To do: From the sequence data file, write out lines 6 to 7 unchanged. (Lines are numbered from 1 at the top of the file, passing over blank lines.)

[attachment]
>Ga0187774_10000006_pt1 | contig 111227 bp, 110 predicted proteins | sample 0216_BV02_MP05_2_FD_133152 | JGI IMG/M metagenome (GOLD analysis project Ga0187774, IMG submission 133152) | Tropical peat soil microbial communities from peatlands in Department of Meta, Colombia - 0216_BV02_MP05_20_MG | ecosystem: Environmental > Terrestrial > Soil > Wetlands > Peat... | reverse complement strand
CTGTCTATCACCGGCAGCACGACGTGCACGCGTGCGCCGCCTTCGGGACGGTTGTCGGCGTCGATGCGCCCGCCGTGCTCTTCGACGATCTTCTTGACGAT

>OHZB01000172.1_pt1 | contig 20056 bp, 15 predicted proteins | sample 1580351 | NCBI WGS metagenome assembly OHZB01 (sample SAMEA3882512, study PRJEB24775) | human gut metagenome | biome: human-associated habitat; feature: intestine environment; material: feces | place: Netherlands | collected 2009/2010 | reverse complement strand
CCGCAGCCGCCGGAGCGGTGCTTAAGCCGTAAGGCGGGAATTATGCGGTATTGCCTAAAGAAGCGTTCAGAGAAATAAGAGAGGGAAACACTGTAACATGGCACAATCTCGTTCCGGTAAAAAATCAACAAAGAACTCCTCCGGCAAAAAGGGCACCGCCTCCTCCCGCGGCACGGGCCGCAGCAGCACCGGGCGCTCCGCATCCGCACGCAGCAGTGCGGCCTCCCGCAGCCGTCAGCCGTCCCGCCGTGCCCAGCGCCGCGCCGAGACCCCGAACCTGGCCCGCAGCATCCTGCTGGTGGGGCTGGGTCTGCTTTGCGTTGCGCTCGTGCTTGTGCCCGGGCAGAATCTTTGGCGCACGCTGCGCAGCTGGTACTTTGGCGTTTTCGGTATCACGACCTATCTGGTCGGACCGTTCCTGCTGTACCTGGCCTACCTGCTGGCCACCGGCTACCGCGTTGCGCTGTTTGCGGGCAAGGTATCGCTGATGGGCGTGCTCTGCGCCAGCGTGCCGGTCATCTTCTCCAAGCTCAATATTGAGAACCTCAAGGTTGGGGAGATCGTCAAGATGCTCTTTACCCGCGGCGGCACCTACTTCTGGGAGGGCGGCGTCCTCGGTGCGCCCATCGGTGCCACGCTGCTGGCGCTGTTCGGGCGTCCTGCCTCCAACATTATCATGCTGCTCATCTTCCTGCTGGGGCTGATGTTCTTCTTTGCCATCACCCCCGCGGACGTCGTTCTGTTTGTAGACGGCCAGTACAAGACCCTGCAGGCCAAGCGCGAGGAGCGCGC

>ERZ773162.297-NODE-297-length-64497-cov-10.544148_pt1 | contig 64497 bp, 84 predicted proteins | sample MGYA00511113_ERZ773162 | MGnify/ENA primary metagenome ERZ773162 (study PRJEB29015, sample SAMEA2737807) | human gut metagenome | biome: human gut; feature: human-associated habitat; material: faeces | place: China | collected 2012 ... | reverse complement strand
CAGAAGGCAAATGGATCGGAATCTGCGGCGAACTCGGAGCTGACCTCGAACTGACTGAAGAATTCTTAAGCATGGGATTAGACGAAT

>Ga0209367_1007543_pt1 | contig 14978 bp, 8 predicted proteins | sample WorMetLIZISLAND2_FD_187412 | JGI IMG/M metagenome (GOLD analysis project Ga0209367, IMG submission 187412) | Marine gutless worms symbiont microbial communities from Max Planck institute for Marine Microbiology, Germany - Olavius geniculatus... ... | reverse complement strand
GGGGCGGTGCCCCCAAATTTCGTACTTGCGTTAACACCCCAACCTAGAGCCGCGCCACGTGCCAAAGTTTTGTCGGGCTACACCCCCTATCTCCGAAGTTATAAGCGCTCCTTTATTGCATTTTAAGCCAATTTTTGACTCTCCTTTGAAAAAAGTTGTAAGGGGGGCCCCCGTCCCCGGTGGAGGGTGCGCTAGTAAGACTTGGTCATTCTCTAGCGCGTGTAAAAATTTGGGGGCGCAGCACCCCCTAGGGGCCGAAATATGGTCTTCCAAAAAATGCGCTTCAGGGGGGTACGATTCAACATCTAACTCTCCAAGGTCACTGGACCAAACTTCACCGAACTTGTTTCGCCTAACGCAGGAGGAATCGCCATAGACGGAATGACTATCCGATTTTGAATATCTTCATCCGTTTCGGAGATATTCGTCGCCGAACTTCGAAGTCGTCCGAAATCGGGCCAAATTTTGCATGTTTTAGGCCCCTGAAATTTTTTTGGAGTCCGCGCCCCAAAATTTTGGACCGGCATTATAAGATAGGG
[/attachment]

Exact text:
CAGAAGGCAAATGGATCGGAATCTGCGGCGAACTCGGAGCTGACCTCGAACTGACTGAAGAATTCTTAAGCATGGGATTAGACGAAT

>Ga0209367_1007543_pt1 | contig 14978 bp, 8 predicted proteins | sample WorMetLIZISLAND2_FD_187412 | JGI IMG/M metagenome (GOLD analysis project Ga0209367, IMG submission 187412) | Marine gutless worms symbiont microbial communities from Max Planck institute for Marine Microbiology, Germany - Olavius geniculatus... ... | reverse complement strand